I loathed the first Christmas after my brother died.
I felt like the strands of jewel-toned lights were taunting me, the ads flashing symbols of family and love and togetherness. The tumbling of decades of holiday memories rising in my mind: the time my brother and I secretly opened each other’s gifts weeks before Christmas. The photos of us hunched beneath the tree, unwrapping sweaters or skis. It all felt like salt on the wound, stinging and mean.
All I could see was what was missing—my brother. My family as I’d known it.
To cope, my parents and I followed the advice of grief books and created new traditions. We spent Christmas morning with two women whose husbands had died within the last year. It sounds like a real party, right? Two grieving parents, a bereft sister, and two widows. But it actually was. Not having to pretend that life was shiny and tinsel-lined was a relief. Together, we agreed it was okay to hate the holidays, and with that permission hovering in the air around us, we actually found small pockets of joy.
It was still hard and painful, and everything felt off-kilter, tilted. But we survived it. We gave each other silly gifts, and we giggled a little, and together, we wrapped gauze over that first set of holidays without our lost loves, knowing that the following year would likely be a little easier, having gotten through with our new, unwelcomed normal.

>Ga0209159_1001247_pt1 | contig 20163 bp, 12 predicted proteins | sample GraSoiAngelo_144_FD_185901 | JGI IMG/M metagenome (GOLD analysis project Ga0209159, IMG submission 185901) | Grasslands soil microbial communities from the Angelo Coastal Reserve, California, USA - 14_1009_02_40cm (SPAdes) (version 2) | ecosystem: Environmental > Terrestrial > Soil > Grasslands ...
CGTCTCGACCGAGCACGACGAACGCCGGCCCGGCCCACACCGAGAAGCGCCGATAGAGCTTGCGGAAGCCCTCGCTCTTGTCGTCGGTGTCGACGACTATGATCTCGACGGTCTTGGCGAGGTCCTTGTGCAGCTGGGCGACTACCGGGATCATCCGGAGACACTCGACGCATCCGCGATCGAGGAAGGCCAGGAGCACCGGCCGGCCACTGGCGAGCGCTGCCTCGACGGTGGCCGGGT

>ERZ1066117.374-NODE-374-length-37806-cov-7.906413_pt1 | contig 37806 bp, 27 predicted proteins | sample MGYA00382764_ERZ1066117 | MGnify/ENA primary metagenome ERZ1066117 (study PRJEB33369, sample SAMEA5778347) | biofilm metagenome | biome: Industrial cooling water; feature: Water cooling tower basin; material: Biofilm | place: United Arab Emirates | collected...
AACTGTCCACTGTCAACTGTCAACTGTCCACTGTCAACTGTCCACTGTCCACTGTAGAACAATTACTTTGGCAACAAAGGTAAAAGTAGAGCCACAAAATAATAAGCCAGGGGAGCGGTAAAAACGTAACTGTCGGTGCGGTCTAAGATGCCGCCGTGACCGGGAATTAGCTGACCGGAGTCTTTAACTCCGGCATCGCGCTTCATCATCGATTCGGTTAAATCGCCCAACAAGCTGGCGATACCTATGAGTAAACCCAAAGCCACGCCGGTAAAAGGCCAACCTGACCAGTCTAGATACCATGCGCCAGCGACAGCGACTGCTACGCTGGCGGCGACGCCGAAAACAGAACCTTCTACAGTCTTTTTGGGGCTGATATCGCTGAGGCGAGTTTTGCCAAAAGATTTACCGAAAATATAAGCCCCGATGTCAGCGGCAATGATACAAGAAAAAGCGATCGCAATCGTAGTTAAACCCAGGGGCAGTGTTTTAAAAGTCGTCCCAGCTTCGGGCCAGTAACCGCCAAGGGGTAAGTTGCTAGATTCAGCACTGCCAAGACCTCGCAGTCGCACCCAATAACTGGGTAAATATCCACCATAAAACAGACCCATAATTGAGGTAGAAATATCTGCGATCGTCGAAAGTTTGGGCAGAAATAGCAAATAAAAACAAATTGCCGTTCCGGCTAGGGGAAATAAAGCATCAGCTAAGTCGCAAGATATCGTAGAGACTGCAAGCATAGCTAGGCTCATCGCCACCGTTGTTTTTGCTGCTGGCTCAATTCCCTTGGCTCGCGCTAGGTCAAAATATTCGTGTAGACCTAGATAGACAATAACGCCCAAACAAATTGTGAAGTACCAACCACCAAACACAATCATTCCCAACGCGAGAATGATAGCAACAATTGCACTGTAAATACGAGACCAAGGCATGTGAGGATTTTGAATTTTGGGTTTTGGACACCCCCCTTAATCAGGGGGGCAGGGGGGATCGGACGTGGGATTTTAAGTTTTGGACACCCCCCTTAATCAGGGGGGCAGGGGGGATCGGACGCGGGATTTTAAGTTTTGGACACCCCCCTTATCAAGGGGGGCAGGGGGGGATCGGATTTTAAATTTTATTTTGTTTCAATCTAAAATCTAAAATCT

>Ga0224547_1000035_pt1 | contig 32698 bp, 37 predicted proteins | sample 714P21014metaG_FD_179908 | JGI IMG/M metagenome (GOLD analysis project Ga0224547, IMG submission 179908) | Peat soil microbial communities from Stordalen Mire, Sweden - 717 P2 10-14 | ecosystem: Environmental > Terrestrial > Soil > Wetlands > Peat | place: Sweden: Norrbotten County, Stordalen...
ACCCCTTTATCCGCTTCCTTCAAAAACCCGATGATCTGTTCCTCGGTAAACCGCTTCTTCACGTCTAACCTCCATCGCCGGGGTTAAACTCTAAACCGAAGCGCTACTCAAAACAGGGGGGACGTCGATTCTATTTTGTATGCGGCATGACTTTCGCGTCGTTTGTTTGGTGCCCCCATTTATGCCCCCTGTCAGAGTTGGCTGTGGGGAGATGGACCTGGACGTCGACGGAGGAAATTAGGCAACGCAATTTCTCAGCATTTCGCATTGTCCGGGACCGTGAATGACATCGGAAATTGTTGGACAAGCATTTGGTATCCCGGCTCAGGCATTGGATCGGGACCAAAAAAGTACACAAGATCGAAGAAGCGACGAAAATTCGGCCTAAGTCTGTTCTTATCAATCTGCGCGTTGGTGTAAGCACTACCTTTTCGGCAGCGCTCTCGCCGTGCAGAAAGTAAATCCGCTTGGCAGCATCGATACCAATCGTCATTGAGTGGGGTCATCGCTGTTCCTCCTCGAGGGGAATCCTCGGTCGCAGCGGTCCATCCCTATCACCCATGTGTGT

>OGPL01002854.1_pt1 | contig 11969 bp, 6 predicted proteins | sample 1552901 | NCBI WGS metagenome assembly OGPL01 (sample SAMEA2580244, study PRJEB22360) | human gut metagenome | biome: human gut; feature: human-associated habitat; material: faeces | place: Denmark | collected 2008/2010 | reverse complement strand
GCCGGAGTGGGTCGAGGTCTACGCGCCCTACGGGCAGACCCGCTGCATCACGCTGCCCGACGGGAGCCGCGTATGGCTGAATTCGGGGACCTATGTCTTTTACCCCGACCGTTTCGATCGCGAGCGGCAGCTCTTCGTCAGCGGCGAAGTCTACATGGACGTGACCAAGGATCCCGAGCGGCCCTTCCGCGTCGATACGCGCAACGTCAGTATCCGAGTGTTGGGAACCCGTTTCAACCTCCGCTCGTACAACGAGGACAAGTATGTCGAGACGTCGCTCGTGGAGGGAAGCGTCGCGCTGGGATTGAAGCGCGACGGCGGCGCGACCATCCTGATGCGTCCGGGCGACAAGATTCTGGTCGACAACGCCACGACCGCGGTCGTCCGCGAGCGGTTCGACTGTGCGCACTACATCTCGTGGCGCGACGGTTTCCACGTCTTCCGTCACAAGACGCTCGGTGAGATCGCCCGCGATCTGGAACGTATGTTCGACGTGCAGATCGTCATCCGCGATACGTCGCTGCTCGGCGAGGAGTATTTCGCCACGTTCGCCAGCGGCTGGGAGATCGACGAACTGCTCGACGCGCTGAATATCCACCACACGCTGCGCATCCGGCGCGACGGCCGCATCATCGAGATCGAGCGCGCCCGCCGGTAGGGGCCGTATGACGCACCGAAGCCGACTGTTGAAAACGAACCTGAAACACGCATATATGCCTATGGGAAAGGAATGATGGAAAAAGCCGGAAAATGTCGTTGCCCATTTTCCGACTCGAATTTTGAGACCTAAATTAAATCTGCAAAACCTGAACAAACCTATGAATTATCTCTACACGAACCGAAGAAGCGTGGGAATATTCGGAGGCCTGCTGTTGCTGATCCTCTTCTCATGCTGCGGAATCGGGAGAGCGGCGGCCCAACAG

It often feels like a lifetime since that first Christmas without my brother. Yet, the holidays still bring up a distinct sense of unease in me. All the expectations of cheer and joy and brightly wrapped gifts doesn’t make the ache in our lives go away.
Sometimes, it simply illuminates it.
We never get over the loss of a loved one. We get through. With time, the rawness eases. But the pain also settles into our joints, into the hollow of our bones. It is patient and stubborn. It lingers. For many of us, the holidays bring it all rushing to the surface.
My life today is good, and one that a younger, haunted version of me couldn’t have imagined. I have two beautiful babies, a kind, funny husband, and amazing friends and family. This is not the raw, metallic grief of those early years. Yet, I still can’t totally embrace this season. I can’t string lights without those sore parts making themselves known, reminding me they’re here—still, and probably forever.
One of the hardest lessons of my adulthood is about figuring out how to hold the dark and the light at the same time. To understand that emotions can be layered and complex, that we can be grateful and grieving, hobbled and happy, devastated and daring, all simultaneously.
This year, I’m going to more fully invite the richness of all these feelings. The delight of smoothing snow-white frosting across sugar cookies and dusting them with ruby-colored sprinkles. The anniversary of one of my closest friend’s death that brought so many tears today. The sparkle in my children’s eyes as they make out their gift lists. The feeling of my husband’s palm. The ancient, yet ever-present loss of my baby brother. There is space for it all if, just like that first Christmas without my brother, I allow it.
I am overflowing.
May this season be rich and real. May we not need to hide from our sadness, our longing, or our goodness. May we find space for all of this to mingle. May we feel it all, brightly, achingly, deeply.
Author: Lynn Shattuck
Image: IB Wira Dyatmika/Unsplash
Editor: Catherine Monkman